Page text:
Treasury’s new default regulations for retirement funds are set to come into full effect from 1 March this year. Among other things, they will require retirement funds to have a suitable default investment portfolio in place for pre-retirement savings that is not excessively complex or unreasonably expensive.
Pavit Ramnarain, Actuary at Momentum Corporate, believes that trustees will be best positioned to achieve this for their members through an outcome-based investing model. He outlines several factors for trustees to consider when deciding on a default investment portfolio.
1. Consider the member profile and their desired retirement outcome
“Default investment portfolios are applicable to members who do not specifically choose how their retirement savings should be invested. This means that a default investment portfolio should consider the investment objective, underlying asset allocation, fees and charges, as well as expected risks and returns,” says Ramnarain.
“This requirement is aligned with Momentum’s outcome-based investing philosophy, which places the investor’s needs at the centre of the investment process to align investment and personal goals”, he explains.
According to Ramnarain, it is crucial that a default investment portfolio provides an opportunity to generate inflation-beating returns that will maintain the purchasing power of members’ savings – and for those members who cannot withstand the market volatility, the portfolio should also offer a capital guarantee to protect them against adverse market movements.
2. Find a balance between protection and cost
Ramnarain believes that a new era of smooth bonus portfolios is required for this type of solution to be considered as a default option. This, he explains, is because while the smoothing process reduces the impact of market volatility on the member’s investment, there is a high cost associated with the guarantees that are typically associated with smooth bonus portfolios.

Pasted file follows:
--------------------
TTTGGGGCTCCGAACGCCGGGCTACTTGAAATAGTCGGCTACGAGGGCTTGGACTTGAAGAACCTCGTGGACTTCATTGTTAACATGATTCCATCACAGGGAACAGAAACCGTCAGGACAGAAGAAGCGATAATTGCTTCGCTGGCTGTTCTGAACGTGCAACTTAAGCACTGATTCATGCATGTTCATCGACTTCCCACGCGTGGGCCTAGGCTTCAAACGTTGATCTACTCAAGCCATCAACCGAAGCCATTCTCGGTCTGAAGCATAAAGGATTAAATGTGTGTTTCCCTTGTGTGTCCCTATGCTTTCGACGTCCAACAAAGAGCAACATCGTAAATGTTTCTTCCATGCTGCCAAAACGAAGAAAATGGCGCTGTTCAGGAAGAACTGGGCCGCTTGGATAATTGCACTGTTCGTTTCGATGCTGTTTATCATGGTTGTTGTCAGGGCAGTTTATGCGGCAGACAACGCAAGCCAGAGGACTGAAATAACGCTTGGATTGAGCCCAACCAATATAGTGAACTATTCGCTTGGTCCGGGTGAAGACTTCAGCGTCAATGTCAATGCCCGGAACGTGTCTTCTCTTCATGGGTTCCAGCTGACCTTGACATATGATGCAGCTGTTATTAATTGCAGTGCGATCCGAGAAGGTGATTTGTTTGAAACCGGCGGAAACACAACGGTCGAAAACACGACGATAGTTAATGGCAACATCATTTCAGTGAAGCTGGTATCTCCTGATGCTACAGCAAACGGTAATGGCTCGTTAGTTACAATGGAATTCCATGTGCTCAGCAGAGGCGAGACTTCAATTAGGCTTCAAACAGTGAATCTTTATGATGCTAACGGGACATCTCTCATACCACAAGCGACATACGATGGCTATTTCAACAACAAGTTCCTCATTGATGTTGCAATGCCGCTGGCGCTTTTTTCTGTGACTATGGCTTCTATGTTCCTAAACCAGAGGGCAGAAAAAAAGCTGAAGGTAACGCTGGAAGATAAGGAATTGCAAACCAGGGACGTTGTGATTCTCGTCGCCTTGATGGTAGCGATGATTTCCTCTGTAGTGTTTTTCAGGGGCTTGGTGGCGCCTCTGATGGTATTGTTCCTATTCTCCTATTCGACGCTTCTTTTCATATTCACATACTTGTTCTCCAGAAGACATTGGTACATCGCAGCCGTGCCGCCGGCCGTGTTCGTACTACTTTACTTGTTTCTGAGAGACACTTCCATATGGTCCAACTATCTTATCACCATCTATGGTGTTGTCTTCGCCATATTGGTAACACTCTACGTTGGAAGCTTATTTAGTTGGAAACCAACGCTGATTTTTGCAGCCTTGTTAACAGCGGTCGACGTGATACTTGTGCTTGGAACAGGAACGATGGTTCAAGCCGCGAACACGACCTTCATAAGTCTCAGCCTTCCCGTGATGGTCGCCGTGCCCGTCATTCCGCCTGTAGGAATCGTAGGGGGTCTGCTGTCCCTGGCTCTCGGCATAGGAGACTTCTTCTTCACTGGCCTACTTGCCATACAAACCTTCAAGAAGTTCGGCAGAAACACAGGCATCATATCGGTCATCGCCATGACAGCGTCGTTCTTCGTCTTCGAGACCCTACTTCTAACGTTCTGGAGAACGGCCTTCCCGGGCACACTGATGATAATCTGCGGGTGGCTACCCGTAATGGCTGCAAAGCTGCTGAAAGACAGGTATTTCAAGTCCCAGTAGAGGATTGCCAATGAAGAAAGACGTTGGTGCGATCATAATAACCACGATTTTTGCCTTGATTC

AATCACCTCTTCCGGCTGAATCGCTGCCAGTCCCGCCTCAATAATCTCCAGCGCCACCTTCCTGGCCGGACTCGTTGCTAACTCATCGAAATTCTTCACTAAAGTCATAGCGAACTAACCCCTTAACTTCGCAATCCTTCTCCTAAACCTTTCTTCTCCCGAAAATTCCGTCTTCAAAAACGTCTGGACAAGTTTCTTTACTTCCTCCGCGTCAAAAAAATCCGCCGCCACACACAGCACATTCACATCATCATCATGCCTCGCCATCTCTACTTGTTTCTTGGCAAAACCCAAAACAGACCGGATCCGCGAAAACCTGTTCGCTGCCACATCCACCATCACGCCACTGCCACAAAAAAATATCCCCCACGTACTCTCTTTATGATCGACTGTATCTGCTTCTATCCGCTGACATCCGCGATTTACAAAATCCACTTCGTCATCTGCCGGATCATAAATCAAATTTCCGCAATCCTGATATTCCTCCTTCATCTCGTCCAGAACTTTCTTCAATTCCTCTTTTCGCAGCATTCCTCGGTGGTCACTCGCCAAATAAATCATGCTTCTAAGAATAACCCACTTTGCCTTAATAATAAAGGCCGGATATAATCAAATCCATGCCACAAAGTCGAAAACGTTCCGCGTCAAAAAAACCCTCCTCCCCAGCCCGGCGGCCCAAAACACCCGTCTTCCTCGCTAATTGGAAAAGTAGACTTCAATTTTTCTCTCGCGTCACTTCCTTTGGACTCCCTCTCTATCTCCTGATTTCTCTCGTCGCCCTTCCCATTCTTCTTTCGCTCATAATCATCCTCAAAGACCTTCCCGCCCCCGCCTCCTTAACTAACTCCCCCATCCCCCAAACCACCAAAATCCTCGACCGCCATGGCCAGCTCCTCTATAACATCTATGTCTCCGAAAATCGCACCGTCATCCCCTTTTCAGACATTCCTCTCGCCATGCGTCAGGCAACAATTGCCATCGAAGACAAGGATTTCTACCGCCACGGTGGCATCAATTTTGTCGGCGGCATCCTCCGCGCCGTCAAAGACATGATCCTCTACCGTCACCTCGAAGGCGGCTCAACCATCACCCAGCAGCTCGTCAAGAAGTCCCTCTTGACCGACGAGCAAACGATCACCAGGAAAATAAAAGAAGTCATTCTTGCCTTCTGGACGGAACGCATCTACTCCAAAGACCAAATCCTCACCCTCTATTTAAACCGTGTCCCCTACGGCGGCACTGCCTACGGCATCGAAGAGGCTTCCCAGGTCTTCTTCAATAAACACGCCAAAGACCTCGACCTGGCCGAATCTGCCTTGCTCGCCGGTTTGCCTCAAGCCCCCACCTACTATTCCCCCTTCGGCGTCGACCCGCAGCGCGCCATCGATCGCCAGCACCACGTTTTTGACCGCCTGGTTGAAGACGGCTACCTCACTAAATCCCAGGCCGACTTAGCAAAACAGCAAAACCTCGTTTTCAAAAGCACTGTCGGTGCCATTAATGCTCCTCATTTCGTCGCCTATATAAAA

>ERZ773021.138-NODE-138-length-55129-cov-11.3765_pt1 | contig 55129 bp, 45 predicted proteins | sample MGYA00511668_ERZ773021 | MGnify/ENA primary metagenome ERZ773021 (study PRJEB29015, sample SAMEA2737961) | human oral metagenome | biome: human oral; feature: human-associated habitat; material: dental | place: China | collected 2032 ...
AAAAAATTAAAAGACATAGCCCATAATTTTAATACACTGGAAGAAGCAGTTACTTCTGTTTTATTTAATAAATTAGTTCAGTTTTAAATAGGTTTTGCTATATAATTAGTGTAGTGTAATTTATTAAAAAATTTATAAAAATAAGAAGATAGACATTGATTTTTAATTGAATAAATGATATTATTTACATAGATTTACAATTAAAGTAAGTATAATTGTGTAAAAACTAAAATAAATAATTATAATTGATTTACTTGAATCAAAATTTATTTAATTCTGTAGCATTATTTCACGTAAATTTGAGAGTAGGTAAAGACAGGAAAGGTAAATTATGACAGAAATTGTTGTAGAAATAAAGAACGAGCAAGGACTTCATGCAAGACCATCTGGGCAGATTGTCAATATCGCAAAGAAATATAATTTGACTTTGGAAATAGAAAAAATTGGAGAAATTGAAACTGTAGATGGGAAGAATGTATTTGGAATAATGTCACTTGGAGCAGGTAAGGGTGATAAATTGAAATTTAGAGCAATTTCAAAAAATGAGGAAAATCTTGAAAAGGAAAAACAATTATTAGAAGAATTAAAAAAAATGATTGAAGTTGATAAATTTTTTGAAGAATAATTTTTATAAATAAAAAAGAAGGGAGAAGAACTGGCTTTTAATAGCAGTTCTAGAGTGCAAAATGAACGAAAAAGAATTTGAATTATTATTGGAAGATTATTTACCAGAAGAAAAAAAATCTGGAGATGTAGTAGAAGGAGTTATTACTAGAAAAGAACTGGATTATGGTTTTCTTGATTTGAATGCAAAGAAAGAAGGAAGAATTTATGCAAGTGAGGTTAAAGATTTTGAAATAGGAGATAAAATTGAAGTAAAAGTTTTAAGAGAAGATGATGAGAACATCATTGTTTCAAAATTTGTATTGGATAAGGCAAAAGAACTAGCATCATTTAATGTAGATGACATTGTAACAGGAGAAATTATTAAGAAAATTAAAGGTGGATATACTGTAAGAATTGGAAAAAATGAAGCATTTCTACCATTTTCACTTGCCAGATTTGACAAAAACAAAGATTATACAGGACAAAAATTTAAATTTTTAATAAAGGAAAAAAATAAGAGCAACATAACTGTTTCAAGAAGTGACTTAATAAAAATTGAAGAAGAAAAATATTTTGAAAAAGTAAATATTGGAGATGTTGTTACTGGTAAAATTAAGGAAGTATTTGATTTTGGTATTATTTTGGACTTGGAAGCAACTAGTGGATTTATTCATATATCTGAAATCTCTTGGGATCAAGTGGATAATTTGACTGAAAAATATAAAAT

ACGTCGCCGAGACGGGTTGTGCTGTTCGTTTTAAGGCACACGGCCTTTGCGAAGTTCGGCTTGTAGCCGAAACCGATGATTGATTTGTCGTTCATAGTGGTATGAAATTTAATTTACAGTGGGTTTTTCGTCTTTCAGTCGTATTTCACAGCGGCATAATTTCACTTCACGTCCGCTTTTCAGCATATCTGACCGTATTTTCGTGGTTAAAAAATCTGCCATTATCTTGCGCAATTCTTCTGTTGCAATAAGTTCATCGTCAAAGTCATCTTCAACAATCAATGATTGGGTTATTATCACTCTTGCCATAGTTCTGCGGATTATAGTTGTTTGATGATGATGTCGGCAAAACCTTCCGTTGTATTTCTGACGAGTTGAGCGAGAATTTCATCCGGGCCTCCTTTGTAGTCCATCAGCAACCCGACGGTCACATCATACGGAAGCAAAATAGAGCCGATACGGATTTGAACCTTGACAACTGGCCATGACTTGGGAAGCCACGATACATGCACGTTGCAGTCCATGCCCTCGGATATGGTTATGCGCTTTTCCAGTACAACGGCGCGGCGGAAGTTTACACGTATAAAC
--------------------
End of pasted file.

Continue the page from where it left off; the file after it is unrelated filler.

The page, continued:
“These guarantees, while integral to capital protection when the market is not performing, can be so expensive that they actually end up eating into returns, because the capital charges are normally deducted from a member’s growth,” he says.
According to Ramnarain, Momentum’s new low cost smooth bonus solution resolves this by reducing the guarantee charge through the solution’s design. He adds that costs have been further reduced by utilising a combination of passive, smart-beta and active investment strategies. Smart beta emulates the lower costs of passive investing while still capturing some benefits of active management.
“By reducing the capital charge and applying a combination of investment strategies, the total cost of the fund will be reduced, which means more money can be channelled towards members’ accumulated retirement benefits,” he says.
3. Communicate effectively
Finally, Ramnarain explains that the new default regulations also require the ins and outs of the default investment portfolio to be disclosed to members in understandable language – including the pricing structures, which members always find difficult to interpret.
“The default regulations are intended to improve members’ retirement outcomes by ensuring that an appropriate investment portfolio is in place for those members that do not select one. If implemented effectively, we believe that the default investment regulations will go a long way to achieving the intended outcome” he concludes.